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Rex 84, short for Readiness Exercise 1984, was written by Lieutenant Colonel Oliver North, who was both National Security Council White House Aide, and NSC liaison to the Federal Emergency Management Agency (FEMA), and John Brinkerhoff, the deputy director of "national preparedness" programs for FEMA. It is a contingency plan developed by the United States federal government to suspend the United States Constitution, declare martial law, place military commanders in charge of state and local governments, and detain large numbers of American citizens who were deemed to be "national security threats", in the event that the President declared a "State of Domestic National Emergency".
They patterned the plan on a 1970 report written by FEMA chief Louis Giuffrida, at the Army War College, which proposed the detention of up to 21 million "American Negroes", if there were a black militant uprising in the United States.
The plan stated that events that might cause such a declaration would be widespread U.S. opposition to a U.S. military invasion abroad, such as if the United States were to directly invade Central America. To combat what the government perceived as "subversive activities", the plan also authorized the military to direct ordered movements of civilian populations at state and regional levels.
Existence of a master military contingency plan (of which REX-84 was a part), "Garden Plot" and a similar earlier exercise, "Lantern Spike" were originally revealed by journalist Ron Ridenhour, who summarized his findings in "Garden Plot and the New Action Army."
Rex 84 was publicly mentioned during the Iran-Contra Hearings in 1987. Transcripts from the hearing in the New York Times record the following dialogue between Congressman Jack Brooks, North's attorney Brendan Sullivan and Senator Daniel Inouye, the Democratic Chair of the Committee:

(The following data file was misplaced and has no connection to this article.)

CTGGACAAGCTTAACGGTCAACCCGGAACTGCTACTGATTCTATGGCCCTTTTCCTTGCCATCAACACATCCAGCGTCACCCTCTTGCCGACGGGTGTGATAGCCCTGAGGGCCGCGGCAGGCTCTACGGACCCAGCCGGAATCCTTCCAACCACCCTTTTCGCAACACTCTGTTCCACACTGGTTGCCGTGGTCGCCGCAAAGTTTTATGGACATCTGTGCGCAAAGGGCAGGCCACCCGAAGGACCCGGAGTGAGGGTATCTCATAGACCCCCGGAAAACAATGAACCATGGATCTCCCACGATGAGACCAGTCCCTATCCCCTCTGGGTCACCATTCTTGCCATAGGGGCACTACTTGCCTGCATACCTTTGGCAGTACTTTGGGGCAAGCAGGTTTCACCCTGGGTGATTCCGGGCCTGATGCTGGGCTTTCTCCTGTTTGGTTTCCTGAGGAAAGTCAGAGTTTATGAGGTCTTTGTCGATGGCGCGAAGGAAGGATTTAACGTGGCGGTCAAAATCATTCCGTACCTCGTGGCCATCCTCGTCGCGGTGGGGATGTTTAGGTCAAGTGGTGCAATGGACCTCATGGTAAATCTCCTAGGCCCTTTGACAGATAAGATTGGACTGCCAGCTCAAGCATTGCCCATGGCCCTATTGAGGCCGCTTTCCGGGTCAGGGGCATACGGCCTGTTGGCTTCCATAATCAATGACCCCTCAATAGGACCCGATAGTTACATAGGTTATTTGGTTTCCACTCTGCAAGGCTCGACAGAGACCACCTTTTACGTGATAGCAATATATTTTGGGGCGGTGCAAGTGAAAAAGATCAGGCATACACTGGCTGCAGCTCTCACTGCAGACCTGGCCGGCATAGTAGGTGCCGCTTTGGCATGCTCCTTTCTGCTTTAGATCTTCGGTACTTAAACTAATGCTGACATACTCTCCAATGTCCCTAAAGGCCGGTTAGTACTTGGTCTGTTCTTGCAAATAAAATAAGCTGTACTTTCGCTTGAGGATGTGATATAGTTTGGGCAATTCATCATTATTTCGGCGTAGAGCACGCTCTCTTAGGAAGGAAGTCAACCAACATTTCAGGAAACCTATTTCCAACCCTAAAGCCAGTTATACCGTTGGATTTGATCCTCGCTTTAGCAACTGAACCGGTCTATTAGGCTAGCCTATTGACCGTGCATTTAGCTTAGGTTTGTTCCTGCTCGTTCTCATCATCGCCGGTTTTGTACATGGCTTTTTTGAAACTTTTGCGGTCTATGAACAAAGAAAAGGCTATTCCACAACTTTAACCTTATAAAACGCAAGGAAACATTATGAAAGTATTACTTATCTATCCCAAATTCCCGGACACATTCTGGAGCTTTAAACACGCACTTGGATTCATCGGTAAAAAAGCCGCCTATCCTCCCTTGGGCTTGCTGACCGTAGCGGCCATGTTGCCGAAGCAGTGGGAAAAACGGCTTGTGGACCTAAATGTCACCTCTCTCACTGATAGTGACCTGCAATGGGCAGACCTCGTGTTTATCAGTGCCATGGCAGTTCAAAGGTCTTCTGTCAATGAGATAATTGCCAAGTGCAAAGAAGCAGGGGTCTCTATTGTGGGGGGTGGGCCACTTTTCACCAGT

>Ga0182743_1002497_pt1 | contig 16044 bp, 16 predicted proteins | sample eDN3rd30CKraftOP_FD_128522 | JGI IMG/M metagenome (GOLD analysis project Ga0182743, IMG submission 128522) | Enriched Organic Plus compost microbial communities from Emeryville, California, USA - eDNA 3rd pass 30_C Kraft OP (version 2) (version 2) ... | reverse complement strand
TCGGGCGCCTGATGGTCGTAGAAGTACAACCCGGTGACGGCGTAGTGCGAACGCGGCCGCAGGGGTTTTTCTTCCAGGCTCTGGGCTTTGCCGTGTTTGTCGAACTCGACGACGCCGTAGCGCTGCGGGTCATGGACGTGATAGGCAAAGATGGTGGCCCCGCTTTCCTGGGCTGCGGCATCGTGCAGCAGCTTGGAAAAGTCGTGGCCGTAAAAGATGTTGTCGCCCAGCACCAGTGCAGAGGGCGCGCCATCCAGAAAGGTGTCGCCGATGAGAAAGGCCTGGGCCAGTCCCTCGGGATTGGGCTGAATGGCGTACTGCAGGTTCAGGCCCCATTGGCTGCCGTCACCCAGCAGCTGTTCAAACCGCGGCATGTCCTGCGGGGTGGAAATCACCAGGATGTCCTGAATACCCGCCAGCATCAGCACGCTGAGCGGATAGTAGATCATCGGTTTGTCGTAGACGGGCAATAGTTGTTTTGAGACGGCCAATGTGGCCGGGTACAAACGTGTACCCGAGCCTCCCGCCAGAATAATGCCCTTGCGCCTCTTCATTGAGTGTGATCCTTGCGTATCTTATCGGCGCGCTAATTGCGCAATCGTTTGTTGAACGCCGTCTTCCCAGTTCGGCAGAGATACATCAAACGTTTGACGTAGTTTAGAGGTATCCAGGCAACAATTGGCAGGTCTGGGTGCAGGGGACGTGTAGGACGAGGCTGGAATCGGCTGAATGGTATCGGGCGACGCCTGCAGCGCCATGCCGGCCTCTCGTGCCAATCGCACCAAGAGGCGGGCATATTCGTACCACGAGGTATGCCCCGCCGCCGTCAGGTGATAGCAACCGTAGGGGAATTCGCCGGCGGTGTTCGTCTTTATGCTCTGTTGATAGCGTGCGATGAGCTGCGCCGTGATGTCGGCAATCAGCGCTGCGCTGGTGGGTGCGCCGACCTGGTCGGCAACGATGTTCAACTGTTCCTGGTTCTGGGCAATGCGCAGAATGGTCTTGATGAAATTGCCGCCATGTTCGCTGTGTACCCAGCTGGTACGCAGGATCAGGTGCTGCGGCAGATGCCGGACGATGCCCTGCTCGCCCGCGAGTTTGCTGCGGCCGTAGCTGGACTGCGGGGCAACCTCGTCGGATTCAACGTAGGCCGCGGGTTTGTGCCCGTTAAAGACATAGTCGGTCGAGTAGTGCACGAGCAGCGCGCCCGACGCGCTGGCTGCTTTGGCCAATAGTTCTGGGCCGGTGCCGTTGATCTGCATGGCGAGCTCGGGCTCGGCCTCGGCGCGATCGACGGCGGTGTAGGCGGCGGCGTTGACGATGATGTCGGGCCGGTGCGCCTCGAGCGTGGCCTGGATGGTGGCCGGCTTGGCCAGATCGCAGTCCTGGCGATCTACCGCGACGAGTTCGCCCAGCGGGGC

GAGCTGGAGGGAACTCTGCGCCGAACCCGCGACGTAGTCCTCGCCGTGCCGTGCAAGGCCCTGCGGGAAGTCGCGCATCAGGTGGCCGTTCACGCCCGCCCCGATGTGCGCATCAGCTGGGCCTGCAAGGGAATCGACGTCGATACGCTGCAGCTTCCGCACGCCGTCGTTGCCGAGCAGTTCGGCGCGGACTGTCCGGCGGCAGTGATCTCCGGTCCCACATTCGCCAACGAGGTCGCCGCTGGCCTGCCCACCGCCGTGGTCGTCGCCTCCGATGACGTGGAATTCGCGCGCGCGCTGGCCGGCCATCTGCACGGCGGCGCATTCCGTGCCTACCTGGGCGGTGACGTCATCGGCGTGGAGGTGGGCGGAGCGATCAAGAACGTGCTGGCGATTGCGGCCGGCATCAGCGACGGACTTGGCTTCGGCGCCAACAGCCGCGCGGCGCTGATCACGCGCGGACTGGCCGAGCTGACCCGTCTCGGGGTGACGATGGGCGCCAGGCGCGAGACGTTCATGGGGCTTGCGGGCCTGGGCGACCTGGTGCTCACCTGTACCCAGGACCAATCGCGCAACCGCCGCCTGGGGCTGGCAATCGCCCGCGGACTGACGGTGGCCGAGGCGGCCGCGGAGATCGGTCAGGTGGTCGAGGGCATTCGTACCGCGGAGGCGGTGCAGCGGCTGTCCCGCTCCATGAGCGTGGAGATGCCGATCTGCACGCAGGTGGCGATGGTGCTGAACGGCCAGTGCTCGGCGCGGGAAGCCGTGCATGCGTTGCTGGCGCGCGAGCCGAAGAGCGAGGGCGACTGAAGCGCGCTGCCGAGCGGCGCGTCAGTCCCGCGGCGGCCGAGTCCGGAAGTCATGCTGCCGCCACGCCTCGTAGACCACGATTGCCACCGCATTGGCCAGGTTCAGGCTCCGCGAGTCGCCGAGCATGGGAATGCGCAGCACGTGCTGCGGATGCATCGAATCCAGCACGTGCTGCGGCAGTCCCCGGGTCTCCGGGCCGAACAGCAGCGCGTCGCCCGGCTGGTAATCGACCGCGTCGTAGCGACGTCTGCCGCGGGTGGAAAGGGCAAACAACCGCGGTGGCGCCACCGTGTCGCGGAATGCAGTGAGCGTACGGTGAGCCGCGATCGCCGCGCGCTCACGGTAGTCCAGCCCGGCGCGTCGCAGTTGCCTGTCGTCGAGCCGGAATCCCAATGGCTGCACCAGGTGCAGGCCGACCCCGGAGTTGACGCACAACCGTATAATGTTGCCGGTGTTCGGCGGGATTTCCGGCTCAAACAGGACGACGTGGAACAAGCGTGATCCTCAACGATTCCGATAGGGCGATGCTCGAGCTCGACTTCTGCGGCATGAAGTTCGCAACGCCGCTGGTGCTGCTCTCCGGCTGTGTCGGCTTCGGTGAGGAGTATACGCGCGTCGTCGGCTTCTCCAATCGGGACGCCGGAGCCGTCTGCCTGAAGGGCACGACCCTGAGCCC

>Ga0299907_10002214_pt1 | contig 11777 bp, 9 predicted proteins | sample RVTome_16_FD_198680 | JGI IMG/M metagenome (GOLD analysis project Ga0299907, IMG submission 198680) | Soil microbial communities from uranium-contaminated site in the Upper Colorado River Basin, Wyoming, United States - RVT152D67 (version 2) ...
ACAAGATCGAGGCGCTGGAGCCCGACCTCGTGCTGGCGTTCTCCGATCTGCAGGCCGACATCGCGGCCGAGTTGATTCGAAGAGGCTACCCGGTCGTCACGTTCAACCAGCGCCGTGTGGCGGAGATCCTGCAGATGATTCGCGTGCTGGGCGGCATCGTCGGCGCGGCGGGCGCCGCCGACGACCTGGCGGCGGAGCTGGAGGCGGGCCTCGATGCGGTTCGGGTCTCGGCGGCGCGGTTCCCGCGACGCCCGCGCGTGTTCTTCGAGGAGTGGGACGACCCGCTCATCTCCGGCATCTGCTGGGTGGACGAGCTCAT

Congressman Jack Brooks: Colonel North, in your work at the N.S.C. were you not assigned, at one time, to work on plans for the continuity of government in the event of a major disaster?
Brendan Sullivan North's counsel, agitatedly: Mr. Chairman?
Senator Daniel Inouye: I believe that question touches upon a highly sensitive and classified area so may I request that you not touch upon that?
Brooks: I was particularly concerned, Mr. Chairman, because I read in Miami papers, and several others, that there had been a plan developed, by that same agency, a contingency plan in the event of emergency, that would suspend the American constitution. And I was deeply concerned about it and wondered if that was an area in which he had worked. I believe that it was and I wanted to get his confirmation.
Inouye: May I most respectfully request that that matter not be touched upon at this stage. If we wish to get into this, I'm certain arrangements can be made for an executive session.
Exercises similar to Rex 84 happen regularly. For example, from 1967 to 1971 the FBI kept a list of over 100,000 persons to be rounded up as subversive, dubbed the "ADEX" list.
The basic facts about Rex 84 and other contingency planning readiness exercises—and the potential threat they pose to civil liberties if fully implemented in a real operation—are taken seriously by scholars and civil libertarians.
Brooks questions North on his involvement in planning a martial law government during the Iran-Contra congressional hearings. Left to right: Lt. Col. Oliver North, Senator Daniel Inouye (co-chairman) and Congressman Jack Brooks [From the CSPAN video archives]